There are 2 ways to create a many to many relationship between tables in Dataverse, either directly or with a custom intersect table

Let’s consider the user case of assigning engineers to projects.  This is a typical many-to-many relationship because an engineer can work on many projects and each project can have many engineers working on it

Option 1: Direct Many to Many Relationship

With Dataverse, a direct many-to-many relationship can be created between 2 tables

table relationship

Once created, viewing the relationship tab for either table shows a many-to-many relationship with the other.  However, Dataverse actually generates a virtual intersect table between the two tables

We know this table exists because we see the name of the virtual intersect table when the relationship is created, as can be seen below

table name

However, once the dialogue box is closed, there’s no further sign of the virtual table.  It’s not visible when viewing the tables in the environment.  Also we don’t see the table when looking at the solution either

Unfortunately this means we can’t create additional columns within the virtual table or see any records that it contains. 

Associating an Engineer to a Project

The records in the Engineer table are presented in a very simple gallery called galEngineer shown below and the records in the Project table are displayed in a simple gallery called galProject, 

many to many relationship

With a direct many to many relationship, to assign an engineer to a project, we relate a record in galEngineer to a record in galProject


This would also work equally well the other way around


Once done, in this example, Cath Best, Javascript Engineer is assigned to Project Baracuda

Capturing Additional Information on the Assignment

Because the intersect table is virtual, it’s not possible to add custom columns to this table

If we had the requirement to record the dates that engineers were assigned to a project, we could create a custom ‘Assignment’ table to capture this info.  The assignment date could ‘patched’ to that table at the same time the Relate function was invoked

{'Date Assigned':Today()}

The records in the Assignment table are a log of the engineers who have worked on projects.  This would be useful for reporting or resource tracking purposes

To remove a relationship, the Unrelate function is used.  We would ‘patch’ an update to the ‘Assignment’ table at the same time to record the date the relationship was removed and the engineer stopped working on the project

{'Date Released':Today()}

Option2: Custom Intersect Table

The 2nd way to create a many to many relationship is to create a custom intersect table.  The custom intersect table itself can also be used to store all the required data on the relationship

The custom intersect table has a many-to-one relationship to both the Developer and Project tables.   Because Assignment is a custom table, it is visible when viewing the tables in the environment.  Custom columns can be created and the records it contains can be viewed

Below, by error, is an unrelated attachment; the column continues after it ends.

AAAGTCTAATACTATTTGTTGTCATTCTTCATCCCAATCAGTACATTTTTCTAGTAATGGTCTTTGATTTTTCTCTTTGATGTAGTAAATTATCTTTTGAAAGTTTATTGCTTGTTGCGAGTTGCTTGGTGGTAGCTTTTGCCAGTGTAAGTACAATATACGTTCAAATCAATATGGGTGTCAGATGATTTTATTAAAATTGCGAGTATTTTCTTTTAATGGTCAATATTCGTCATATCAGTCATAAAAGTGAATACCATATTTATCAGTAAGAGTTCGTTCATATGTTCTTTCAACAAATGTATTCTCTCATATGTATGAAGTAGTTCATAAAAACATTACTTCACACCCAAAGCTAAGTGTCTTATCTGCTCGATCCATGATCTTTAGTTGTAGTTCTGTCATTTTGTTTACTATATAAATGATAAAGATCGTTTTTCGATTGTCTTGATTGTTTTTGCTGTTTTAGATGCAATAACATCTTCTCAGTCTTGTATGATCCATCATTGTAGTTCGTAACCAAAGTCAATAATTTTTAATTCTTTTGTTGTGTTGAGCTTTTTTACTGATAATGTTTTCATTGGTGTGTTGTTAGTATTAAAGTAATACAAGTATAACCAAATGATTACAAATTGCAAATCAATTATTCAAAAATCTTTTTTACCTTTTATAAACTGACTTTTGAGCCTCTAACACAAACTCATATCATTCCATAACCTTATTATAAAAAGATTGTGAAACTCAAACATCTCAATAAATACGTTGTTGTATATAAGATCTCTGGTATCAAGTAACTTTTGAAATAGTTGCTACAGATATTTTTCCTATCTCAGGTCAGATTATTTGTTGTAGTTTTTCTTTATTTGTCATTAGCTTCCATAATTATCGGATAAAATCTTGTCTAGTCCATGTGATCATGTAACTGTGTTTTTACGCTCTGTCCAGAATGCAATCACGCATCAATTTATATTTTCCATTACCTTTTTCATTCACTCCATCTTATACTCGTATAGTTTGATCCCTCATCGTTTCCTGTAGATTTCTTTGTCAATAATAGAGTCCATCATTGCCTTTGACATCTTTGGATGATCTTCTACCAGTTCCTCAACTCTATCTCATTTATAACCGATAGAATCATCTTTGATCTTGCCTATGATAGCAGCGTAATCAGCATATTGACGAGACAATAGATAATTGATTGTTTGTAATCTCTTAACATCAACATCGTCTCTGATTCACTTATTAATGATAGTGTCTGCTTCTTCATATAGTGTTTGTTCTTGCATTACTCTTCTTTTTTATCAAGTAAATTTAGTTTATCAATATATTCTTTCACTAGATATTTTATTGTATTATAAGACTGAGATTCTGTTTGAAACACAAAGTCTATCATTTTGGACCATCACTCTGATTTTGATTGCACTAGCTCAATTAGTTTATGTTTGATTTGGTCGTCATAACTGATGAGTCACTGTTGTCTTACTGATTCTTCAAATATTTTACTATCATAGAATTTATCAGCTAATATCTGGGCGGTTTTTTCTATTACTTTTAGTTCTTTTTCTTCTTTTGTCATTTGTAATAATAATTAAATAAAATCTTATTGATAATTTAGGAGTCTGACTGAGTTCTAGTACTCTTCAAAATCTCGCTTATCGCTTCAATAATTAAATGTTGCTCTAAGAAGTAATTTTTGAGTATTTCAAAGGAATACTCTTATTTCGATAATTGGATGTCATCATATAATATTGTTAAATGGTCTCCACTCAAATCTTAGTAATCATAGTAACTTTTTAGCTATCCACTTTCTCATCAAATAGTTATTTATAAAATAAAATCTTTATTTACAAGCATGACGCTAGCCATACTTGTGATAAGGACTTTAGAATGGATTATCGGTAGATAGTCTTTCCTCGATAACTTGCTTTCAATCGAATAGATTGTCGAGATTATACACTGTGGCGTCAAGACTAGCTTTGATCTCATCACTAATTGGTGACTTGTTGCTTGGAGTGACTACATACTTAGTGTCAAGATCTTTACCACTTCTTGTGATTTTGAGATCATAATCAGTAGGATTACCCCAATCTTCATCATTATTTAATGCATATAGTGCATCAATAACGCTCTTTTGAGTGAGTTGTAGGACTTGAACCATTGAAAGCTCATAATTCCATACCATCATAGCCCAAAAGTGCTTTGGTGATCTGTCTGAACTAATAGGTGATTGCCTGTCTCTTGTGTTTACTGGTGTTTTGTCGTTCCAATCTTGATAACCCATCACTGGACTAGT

Associating an Engineer to a Project and Capturing Additional Info

The start and end dates of assignments, can be populated at the same time records are associated. The ‘Date Assigned’ and ‘Date Released’ would be columns created in the Assignment table

To create a relationship between an Engineer and a Project, when the relevent records are displayed in the galleries, the Patch function is used to create a record in the Assignment table.  The record is related to the Engineer and Project tables through the Lookup columns in the Assignment table, as shown below

{'Date Assigned':Today()}


With a custom intersect table, to record the fact that the developer no longer works on the project, we again use the Patch function to add an entry in the ‘Date Released’ column to denote this

Engineer="Cath Best",
{'Date Released':Today()}

Alternatively we could removed the record from the Assignment table altogether, but this would meant deleting the assignment history too

Using a custom intersect table, the association between the two records and the additional info is all captured using the same Patch command


Which is the best technique to use?  The four main issues to consider are summarised below

Criteria Comparison
Ease of coding
Very little difference between the two options
Speed of relating records
No difference
Speed of identifying whether a relationship exists
Relate is slightly quicker as it uses dot,notation. Patch requires the intersect table to be simultaneously filtered on both Lookup columns to the two related tables to pinpoint the record and this takes a little longer
Visibility of the intersect table and its contents
If this is important then using a custom intersect table is the way to go

Which would I recommend?

The fact that with the Relate option, the virtual table or its contents aren’t visible can be frustrating.  I like to be able to see a table and its contents, particularly when creating and testing an app to make sure all works OK.  Also if someone unfamiliar with the app starts working on it, the virtual table structure isn’t immediately obvious

Relate is slightly faster when identifying whether a relationship exists.  The Relate function uses dot.notation rather than the Filter function so is less complex.  It usually doesn’t make a noticeable difference

By default I’d tend to use a custom intersect table.  If the number of records in the intersect table is likely to become large, I’d consider switching and creating a direct many to many relationship between the 2 tables instead

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